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Today's field trip: Randall Museum; Corona Heights - Pahavit's Universe — LiveJournal

pahavit
Date: 9-9-2006 3:24 PM
Subject: Today's field trip: Randall Museum; Corona Heights
Security: Public
Tags:corona heights, field trip, museum, randall museum, san francisco
Today's field trip: Randall Museum; Corona Heights

On this very cold, foggy and windy day D. and I went to the Randall Museum, perched on the hillside of Corona Heights in San Francisco.

The museum is geared toward kids but there was a lot of really cool stuff, including a do-it-yourself earthquake set-up. You stomped or jumped on the floor and a seismometer registered the shock wave produced. What a great way for kids hopped up on sugar to blow off some steam before going to see the rest of the museum!

On the grounds outside were lots of Benny Bufano sculptures. There was a pair of seals, a huge cat, a giant rabbit looking like it was about to pounce, a mama bear and cubs, some mystery creatures (fish? ), a giant mouse, and a kitty with a piggy-back mouse, among others.

The best part was seeing the wildlife that live there due to injuries that prevent them from surviving on their own in the wild. They had all kinds of native invertebrates (insects, a working beehive, millepedes, giant water bugs, termites, mantids, etc.), reptiles and amphibians, and birds. They had crows, ravens, magpies, quail, a starling, a cedar waxwing, a bluebird, and several raptors. There was a barn owl that I thought was a stuffed specimen until I saw it blink its eye and move its head. There was a Harris's hawk tethered on a perch up near the ceiling that began screeching all of a sudden. There was an enclosure with 2 red-tailed hawks. Both were there because of severe wing injuries. They were either preening themselves or staring out their enormous window down the hillside, instinctively scanning for prey. It was really special to be so close to these magnificent creatures and know that they are being cared for so well in spite of the circumstances that put them there in the first place.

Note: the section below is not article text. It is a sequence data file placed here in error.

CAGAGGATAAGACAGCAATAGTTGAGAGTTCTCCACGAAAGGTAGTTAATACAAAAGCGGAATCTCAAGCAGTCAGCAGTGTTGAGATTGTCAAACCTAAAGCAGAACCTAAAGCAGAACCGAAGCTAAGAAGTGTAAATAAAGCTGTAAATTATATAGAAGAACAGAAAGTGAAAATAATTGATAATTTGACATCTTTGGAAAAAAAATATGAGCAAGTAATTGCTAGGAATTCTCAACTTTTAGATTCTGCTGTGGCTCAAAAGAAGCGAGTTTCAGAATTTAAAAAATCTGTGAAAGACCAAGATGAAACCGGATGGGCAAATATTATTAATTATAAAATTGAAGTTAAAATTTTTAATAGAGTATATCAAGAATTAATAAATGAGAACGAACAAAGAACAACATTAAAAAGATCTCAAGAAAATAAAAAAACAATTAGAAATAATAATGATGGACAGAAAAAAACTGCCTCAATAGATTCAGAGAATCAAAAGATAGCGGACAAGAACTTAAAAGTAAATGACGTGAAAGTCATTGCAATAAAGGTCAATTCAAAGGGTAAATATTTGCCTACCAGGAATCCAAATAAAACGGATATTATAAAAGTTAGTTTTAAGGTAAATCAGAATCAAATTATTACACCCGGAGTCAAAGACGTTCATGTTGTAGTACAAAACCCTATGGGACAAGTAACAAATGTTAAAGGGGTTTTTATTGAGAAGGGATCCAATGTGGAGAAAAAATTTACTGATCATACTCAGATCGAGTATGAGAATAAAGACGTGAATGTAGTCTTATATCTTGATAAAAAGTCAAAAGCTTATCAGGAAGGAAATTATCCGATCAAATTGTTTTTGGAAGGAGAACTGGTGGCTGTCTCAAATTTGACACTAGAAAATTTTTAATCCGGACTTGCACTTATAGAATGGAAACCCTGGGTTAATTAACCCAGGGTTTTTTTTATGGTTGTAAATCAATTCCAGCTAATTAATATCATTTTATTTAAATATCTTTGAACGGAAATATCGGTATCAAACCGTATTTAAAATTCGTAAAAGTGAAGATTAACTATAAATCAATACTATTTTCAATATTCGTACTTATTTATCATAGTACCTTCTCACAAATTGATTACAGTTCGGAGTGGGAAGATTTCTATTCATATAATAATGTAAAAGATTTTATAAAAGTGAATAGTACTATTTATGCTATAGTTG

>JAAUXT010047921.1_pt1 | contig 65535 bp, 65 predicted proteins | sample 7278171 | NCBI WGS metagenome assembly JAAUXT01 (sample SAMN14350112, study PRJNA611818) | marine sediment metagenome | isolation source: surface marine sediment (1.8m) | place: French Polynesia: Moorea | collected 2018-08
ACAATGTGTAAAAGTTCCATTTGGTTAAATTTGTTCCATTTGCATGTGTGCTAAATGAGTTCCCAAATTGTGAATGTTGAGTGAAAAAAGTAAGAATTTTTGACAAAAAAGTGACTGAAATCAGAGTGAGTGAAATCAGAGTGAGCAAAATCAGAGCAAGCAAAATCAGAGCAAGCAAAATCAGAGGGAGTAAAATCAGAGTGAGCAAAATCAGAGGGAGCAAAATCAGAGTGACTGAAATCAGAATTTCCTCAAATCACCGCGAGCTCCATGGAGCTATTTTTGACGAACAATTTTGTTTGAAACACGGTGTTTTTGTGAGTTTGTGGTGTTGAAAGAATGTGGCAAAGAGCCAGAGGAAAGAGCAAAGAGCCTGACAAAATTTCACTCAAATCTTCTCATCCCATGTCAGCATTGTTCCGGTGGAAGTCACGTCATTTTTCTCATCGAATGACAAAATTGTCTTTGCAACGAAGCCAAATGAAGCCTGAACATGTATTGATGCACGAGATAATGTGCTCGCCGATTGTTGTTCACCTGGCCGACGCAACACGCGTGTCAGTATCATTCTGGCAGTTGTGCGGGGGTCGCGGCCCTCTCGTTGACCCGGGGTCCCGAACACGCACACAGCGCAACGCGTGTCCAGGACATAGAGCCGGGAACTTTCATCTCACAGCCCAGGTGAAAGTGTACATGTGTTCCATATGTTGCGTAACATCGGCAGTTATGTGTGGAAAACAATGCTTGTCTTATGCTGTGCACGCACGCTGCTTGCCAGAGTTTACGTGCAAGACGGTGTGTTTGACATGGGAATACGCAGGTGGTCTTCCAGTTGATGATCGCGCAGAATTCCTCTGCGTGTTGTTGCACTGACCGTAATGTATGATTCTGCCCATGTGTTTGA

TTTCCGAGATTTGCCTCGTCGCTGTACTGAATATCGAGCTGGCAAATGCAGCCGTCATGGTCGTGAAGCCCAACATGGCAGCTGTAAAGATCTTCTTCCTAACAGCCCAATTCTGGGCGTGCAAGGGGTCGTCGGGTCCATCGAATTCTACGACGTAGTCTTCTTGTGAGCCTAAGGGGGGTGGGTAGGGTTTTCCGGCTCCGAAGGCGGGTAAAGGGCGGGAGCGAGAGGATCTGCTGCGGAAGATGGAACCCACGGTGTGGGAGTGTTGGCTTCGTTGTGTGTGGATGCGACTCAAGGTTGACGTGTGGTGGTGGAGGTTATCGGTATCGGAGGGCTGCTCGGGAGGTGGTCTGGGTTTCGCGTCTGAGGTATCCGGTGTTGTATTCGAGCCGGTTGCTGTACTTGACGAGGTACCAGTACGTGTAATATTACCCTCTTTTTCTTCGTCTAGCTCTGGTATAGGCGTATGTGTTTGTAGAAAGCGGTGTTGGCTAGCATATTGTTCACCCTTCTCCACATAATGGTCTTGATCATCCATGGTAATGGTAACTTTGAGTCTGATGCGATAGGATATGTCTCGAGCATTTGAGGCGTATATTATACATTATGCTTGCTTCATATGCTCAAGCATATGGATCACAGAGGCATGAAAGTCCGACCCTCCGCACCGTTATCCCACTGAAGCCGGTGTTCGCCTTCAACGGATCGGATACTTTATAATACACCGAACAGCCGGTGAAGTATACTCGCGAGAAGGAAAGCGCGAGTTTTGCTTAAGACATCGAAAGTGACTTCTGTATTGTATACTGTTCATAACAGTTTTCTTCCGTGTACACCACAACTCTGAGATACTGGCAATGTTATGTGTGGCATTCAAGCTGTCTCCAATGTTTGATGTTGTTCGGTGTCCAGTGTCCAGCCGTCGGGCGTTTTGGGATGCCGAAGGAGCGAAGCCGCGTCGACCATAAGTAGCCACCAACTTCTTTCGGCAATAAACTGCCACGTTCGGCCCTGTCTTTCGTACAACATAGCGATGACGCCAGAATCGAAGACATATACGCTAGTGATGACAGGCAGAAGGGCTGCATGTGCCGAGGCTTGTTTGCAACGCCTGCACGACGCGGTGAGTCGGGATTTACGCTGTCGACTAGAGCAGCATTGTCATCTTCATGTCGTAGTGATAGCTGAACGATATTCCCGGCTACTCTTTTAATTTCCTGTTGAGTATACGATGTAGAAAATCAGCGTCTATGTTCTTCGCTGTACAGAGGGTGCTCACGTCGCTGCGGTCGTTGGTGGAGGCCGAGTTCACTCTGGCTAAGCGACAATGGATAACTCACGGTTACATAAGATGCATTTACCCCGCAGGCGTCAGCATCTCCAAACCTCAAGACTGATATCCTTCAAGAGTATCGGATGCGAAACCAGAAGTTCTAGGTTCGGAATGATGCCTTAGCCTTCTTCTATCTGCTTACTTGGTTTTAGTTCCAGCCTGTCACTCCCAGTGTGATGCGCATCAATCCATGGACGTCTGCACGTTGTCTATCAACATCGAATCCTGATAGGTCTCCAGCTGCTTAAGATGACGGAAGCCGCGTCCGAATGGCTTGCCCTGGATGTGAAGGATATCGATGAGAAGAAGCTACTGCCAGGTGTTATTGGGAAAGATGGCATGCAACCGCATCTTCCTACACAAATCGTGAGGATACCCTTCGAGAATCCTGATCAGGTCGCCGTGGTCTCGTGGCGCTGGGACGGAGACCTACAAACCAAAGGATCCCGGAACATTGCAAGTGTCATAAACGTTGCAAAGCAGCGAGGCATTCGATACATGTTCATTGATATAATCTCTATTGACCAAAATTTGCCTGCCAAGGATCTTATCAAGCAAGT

We also took a look at their greenhouse where they were raising bromeliads, ferns and carnivorous plants (pitcher plants, Venus flytraps, sundews, etc.). Somehow we got locked in, but D. found another door that led outside. As much as I like greenhouses in general, I didn't relish having to spend the night there.

As we wandered down to the museum's basement we found the Golden Gate Model Railroad Club holding a meeting. They had an impressive set-up that took up the whole room, and there was a miniature CalTrain commuter train and a freight train running while we were there.

Then we climbed up to the top of Corona Heights hill. The hill is a dramatic chert rock formation, 510 feet high, and very near the City’s geographical center. To the east are hills, downtown high-rises, and the Bay. Within the neighborhood are street trees and individual gardens; Edwardian houses, ornamented with varied architectural details, and painted in harmonious color combinations; small businesses at street level that provide services and goods for everyday needs — laundries, cleaners, coffee houses, groceries, hardware stores, etc.; and a sky normally unblemished by fog.

On a sunny days you can see nice views. Today was not sunny. Today was not even partly sunny.  Today was as dark and gray and cold as winter.

So we came home and had Winter Broccoli Soup, with peppermint carob brownies and fresh figs for dessert. Yum.


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